One of my favorite times each year is when I get an email from Shivani of My Owl Barn telling me the new (and free!) Owl-Lover calendar is ready to be printed!
For those of you who might not be familiar with the project, each year Shivani gets 50 artists from all over the world to donate their time and talent so that we, the owl-lovers of the world, can customize our own calendar to print out and display on the wall. That's right; 50 original owl images from which we can make countless calendars (hello birthday presents!), and then trim off the calendar part at the end of each month for free wall art.
I mean...you're already customizing yours, right? :-)
Some weeks ago before the holiday hustle, I picked up a copy of the 1976 Sappington School Mothers' Club Christmas Goodies cook book at an estate sale. I love buying these collections of carefully crafted recipes from dedicated school moms as they're often family favorites, and this particular packet was a little different from ones I've seen in that it had an extensive "drinks" section that didn't shy away from the spirits!
Since whiskey is all the rage right now, my eye was drawn to a recipe called Rock & Rye, which takes a bottle of rye whiskey, rock candy, orange, lemon and maraschino cherries and lets them marinate in a jar for at least a week. I'd never heard of this cocktail before, so I did a little Googling and found an article from Saveur and one from The Wall Street Journal that were very enlightening.
Apparently the drink was popularized in America's early saloons, when bartender's put rock candy (or its syrup) into rye whiskey to smooth it out. Then, once Prohibition hit, rock and rye was patented for medicinal use and started making its way into people's medicine cabinets.
Yesterday our batch reached its one-week maturation, and after indulging in a couple glasses, I have to say I'm ready to my this a regular in our liquor cabinet.
A few notes about ingredients and tools:
> The rock candy was tricky to track down at regular stores, but those of you in St. Louis can find it at General Candy Company in the city on Oleatha. Or you can order boxes of it online.
> The wide-mouth quart jar is by Ball and I found mine at Target. It's also sold at Hobby Lobby.
Happy slugging! ;-)
Rock and Rye
Courtesy of the 1976 Sappington School Mothers' Club Christmas Goodies cook book
Yields 2/3 quart jar
1 quart-size wide-mouth jar
6 ounces natural rock candy (no flavor)
13 maraschino cherries
1 orange slice (1/4" thick), cut in 8 pieces
1 thin slice of lemon, diced
1/2 to 3/4 cup maraschino cherry juice
1 bottle rye whiskey (I used George Dickel)
Put everything from rock candy through cherry juice into quart jar. Pour entire bottle of whiskey on top. Stir to combine. Store in a dark, dry place for at least one week. Strain and enjoy!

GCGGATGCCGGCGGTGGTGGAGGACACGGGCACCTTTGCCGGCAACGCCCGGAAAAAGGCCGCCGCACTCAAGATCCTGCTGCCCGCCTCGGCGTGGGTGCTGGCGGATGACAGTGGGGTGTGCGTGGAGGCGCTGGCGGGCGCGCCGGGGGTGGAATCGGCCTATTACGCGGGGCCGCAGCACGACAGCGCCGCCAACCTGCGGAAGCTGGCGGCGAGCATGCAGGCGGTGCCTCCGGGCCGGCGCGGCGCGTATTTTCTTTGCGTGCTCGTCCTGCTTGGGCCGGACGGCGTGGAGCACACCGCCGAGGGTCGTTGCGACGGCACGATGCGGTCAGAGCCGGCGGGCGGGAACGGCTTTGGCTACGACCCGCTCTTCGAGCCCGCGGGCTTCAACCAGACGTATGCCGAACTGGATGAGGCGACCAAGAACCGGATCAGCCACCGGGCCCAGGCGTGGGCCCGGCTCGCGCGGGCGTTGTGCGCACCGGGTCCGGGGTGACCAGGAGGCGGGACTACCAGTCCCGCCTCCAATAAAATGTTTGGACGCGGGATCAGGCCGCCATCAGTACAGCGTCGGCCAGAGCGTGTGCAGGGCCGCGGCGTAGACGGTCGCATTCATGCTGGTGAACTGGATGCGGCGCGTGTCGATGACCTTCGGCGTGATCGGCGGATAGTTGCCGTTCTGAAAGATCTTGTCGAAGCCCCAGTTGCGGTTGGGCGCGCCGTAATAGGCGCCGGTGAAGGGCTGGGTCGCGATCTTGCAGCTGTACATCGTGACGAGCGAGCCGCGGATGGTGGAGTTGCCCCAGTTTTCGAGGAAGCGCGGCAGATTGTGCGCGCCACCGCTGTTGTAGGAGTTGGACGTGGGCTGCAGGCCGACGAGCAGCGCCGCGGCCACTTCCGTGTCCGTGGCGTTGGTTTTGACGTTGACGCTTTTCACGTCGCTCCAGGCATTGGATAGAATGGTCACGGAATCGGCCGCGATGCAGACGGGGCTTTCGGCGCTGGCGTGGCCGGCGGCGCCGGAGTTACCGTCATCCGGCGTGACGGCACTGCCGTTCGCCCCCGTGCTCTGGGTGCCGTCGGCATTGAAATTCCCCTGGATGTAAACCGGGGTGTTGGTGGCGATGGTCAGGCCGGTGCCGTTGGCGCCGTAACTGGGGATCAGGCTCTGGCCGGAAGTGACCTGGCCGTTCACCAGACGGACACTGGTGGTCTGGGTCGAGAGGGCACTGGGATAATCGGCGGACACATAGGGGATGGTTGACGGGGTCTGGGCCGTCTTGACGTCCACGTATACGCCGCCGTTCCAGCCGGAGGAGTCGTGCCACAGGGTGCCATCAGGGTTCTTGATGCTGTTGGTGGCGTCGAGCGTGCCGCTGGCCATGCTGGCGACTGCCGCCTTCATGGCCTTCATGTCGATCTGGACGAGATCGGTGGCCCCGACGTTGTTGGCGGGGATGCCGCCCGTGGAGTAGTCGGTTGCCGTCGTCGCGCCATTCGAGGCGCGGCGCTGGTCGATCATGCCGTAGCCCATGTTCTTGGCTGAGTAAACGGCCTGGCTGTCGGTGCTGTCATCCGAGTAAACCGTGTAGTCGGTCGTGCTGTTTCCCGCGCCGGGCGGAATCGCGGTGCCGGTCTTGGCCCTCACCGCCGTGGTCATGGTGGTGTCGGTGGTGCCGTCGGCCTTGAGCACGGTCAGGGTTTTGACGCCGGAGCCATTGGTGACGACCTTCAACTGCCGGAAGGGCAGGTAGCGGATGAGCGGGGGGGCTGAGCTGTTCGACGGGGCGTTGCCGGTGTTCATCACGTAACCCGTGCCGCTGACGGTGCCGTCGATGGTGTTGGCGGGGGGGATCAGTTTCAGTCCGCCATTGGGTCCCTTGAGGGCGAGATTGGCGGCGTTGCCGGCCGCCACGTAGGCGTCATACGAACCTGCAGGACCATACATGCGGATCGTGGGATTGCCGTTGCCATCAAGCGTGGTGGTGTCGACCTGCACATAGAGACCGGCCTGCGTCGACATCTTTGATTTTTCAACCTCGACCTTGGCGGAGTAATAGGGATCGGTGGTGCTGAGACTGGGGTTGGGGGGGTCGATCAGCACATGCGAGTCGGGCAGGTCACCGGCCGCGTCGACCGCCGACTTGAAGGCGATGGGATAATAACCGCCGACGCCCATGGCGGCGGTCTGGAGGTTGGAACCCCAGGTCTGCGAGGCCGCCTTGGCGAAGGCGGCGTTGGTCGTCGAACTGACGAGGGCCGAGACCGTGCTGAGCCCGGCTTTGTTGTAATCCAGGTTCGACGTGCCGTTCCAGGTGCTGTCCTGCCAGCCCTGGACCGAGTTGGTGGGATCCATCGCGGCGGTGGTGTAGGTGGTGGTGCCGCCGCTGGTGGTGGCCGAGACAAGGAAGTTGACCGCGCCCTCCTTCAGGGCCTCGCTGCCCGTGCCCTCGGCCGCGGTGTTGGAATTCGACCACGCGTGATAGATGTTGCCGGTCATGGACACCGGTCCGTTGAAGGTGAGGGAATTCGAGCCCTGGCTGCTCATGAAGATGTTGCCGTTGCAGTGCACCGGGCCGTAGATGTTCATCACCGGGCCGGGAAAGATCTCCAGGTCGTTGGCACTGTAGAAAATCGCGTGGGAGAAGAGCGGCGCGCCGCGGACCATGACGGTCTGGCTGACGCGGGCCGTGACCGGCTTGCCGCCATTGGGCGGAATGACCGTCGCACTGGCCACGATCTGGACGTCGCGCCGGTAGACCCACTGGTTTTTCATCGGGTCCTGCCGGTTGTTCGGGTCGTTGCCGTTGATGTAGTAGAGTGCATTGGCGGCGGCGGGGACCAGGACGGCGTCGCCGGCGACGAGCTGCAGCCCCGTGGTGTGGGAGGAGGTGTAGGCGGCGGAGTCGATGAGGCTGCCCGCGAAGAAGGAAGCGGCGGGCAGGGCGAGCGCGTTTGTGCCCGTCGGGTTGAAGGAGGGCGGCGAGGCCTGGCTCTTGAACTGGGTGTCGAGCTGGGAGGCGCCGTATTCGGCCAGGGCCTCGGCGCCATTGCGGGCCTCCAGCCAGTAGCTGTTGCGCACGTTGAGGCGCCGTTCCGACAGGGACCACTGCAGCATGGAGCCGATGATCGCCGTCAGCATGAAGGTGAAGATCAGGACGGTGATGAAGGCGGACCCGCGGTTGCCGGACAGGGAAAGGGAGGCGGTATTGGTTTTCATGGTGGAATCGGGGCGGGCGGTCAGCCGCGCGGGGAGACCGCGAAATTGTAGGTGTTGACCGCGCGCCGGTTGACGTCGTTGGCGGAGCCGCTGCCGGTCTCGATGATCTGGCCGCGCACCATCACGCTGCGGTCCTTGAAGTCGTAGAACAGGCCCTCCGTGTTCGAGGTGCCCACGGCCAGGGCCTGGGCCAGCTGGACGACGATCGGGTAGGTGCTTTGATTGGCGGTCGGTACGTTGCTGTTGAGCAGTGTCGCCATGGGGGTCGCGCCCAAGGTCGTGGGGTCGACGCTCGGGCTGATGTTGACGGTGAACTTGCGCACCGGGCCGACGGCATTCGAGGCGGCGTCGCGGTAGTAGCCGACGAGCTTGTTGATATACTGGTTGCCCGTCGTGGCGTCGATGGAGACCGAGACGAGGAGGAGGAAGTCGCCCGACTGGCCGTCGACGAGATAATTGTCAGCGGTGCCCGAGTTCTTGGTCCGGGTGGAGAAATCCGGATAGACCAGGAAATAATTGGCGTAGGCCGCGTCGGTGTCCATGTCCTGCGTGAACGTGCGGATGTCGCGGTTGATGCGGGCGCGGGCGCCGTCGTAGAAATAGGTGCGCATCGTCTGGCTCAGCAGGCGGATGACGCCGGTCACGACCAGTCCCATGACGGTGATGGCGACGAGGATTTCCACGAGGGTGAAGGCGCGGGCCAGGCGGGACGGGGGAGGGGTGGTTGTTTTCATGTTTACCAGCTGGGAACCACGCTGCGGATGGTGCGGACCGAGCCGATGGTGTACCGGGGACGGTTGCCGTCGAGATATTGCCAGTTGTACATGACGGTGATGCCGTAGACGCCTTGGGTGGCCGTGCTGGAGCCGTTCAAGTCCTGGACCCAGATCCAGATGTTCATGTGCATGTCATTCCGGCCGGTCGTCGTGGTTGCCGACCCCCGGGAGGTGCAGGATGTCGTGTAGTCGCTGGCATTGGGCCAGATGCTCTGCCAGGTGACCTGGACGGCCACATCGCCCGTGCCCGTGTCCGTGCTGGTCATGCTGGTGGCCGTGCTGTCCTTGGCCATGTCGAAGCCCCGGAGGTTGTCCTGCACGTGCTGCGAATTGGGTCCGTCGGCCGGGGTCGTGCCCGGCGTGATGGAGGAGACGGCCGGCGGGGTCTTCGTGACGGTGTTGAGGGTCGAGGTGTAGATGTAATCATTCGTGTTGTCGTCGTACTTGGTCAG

This year's artisans are:
The ReTrailer is the cutest mobile tea and spice shop this side of the Mississippi, and all of Lisa's products are made with organic, fair trade ingredients, as well as a healthy dose of love. She also recently set up shop on Cherokee Street, opening Smalls Tea & Coffee this December!
Lesley of Flora Lorraine creates artisan hypertufa troughs using common disposables for molds and cotton burr compost as a more regional and sustainable alternative to peat moss. These natural containers are planted in exciting combinations for both indoor and outdoor garden enjoyment.
Fable + Lore is whimsical jewelry handcrafted with an eclectic mixture of new, vintage and upcycled materials. Chelsie is a quirky print/pattern/color/texture/craft-aholic, and makes each piece with love and obsessive behavior. Her pieces are perfect for someone who likes modern flair with a vintage soul!
The Iris and The Bee is a boutique stationery company specializing in modern and elegantly simple custom designs. Designer Britni carefully crafts each piece and uses a variety of printing methods with fine paper and unexpected finishes.
Local photographer Courtney Patch lends her sensitive, unobtrusive presence to family celebrations, businesses and nonprofits through digital and Polaroid photography. This year she's taken some of her favorite (and very vintage-y) Polaroids and gathered them into a beautiful 2014 calendar!
Red Anvil is an independent indie jewelry and wearable art company whose owner Kate, a metalsmith by trade, strives to create inspired, well-made pieces that are edgy and imaginative. Her materials include, but are not limited to, upcycled items, toys, beads, buttons, found objects, fibers, pearls, copper, and silver. We are lucky to have some of her terrarium earrings and necklaces in stock, which add the perfect touch of whimsy to any outfit!
Sucre Shop creates the cutest little wooden utensils decked out with the cutest little designs! Owner Brooke loves pretty parties and creating unique things for her customers, and she and her team have been stocking the store with festive designs biodegradable forks, spoons, appetizer picks, cheese knives and really cute round gift tags!
See you all soon for your holiday gift shopping, right? ;-)